The Czech cabinet has terminated a 125 billion Czech crown (4.3 billion US dollar) contract to complete an 80-kilometre stretch of motorway in North Moravia. The contract was awarded to the Israeli Housing & Construction company without a tender before the general elections in June 2002 and the new government found the deal too costly. According to Transport Minister Milan Simonovsky, the government would save 40 billion crowns and the motorway would be completed one year earlier, under a new plan. During its session on Monday, the cabinet agreed to finance the construction through a combination of bond issues and a loan from the European Investment Bank.
The Czech government will hold a special session on Tuesday afternoon to discuss the deployment of a Czech field hospital to Iraq. According to Defence Minister Jaroslav Tvrdik, the hospital is to help facilitate the humanitarian aid programme in southern Iraq, around the town of Basra. It is expected to be ready for deployment on April 5. A six month operation has been estimated to cost the state some 474 million Czech crowns, or a little over 16 million US dollars. A portion of the expenses is to be covered by the United States and Great Britain. However, Interior Minister Stanislav Gross said on Monday that the government needs to solve the problem of taking part in humanitarian operations in Iraq, without being a part of the US and British-led coalition that is currently at war with the middle eastern state.
On Sunday delegates at the Social Democratic Party's convention passed a resolution condemning the current US-led war on Iraq. The passing of the resolution followed heated discussion on the war, as well as an incident when the crowd whistled loudly against one speaker who showed support for the US-led war. The resolution criticised the US actions, saying that the conflict could have been avoided, stressing that without a UN mandate the attack went against international law. Interestingly, the Social Democrat resolution changes nothing on the official government stance, which has shown support for the US by sending the Czechs' elite anti-chemical unit to Kuwait.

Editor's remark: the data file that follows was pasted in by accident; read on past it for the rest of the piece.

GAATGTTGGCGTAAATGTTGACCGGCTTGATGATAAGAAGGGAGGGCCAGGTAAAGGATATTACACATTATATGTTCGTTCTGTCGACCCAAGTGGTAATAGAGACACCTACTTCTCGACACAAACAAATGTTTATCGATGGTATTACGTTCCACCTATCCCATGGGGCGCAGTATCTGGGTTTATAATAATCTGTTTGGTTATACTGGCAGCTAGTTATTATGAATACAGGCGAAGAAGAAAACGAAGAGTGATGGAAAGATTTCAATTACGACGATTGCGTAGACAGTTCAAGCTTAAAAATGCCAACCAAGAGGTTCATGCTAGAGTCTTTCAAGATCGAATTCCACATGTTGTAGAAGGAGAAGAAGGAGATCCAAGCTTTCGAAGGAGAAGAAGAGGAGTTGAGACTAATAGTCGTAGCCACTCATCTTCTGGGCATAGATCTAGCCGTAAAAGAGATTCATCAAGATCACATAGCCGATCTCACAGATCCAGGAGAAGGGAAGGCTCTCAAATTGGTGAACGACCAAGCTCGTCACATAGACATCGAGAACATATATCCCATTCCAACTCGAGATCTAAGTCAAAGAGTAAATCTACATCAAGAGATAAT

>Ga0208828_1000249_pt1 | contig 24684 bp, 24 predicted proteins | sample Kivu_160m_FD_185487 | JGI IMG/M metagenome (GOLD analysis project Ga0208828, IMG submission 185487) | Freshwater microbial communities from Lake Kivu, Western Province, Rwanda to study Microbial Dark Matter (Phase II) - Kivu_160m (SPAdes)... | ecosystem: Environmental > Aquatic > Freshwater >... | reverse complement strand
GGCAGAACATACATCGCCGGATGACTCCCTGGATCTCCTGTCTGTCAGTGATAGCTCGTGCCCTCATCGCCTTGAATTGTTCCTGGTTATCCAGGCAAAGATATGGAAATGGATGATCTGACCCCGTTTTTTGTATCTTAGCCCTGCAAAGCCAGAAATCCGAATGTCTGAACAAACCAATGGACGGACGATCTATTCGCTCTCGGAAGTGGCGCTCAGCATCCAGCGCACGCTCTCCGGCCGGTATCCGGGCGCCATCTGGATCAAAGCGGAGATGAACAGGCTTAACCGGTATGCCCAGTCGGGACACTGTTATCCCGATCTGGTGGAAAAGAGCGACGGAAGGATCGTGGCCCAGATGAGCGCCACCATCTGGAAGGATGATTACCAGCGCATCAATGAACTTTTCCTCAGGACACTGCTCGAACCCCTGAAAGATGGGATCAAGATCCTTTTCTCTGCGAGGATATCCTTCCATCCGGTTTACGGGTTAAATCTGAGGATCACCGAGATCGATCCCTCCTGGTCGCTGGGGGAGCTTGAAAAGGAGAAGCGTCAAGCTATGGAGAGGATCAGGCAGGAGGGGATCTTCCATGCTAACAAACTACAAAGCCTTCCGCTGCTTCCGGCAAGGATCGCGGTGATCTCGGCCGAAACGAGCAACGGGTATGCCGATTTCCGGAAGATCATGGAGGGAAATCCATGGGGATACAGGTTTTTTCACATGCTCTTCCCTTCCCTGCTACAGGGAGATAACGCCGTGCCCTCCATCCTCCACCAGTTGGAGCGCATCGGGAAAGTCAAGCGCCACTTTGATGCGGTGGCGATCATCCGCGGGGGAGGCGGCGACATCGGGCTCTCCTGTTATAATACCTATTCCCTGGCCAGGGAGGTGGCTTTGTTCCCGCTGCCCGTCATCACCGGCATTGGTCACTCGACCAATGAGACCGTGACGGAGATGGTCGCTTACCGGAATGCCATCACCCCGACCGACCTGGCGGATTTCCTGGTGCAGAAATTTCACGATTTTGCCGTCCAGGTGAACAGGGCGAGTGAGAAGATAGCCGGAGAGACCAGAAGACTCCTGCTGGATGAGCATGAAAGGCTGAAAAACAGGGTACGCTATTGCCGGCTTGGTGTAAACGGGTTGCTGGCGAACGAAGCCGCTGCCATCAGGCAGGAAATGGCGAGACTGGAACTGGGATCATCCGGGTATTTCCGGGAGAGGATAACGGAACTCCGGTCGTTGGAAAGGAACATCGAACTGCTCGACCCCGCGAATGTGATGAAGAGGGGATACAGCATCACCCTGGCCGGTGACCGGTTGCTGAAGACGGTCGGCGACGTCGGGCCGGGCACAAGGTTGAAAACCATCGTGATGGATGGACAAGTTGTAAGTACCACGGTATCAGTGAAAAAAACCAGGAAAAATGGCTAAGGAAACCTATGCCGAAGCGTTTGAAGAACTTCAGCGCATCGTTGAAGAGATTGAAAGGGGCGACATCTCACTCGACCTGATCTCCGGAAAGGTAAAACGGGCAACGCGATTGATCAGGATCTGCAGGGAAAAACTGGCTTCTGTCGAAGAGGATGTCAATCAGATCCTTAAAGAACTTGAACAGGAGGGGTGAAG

Police in North Moravia launched a criminal investigation on Monday into a cave-in at the Doubrava coal mine. The accident occurred 800 metres under the ground on Sunday night. Two miners, aged 34 and 43, died instantly, while another 34 year-old miner had to be flown to a hospital in the nearby city of Ostrava. A spokesman for the company in charge of the mine has said the cave-in followed a subterranean earth tremor with a measured intensity of 5.5 million joules. However, according to a spokeswoman for the regional police, the incident was serious enough to trigger a criminal probe and a government mining board investigation.
The Czech government has approved an important European Union treaty defining the conditions for the Czech Republic's accession to the EU, scheduled for May next year. Prime Minister Vladimir Spidla is expected to officially sign the treaty, which sets the same conditions for all the ten candidate countries, at an EU summit in Athens in mid-April.
Two doctors from the East Bohemian town of Dvur Kralove have been found guilty of causing bodily harm through negligence by a district court in Trutnov. In 1999, the doctors failed to admit a 41-year old mentally ill man with intestine problems to hospital, resulting in the patient's death. They received a one year suspended sentence with two years probation.
Finally, a quick look at the weather. Tuesday will be the last day with that pleasant spring weather we have been experiencing. Temperatures are forecast between 11 and 15 degrees Celsius. As of Wednesday, temperatures are expected to drop and there will be scattered showers throughout the country.
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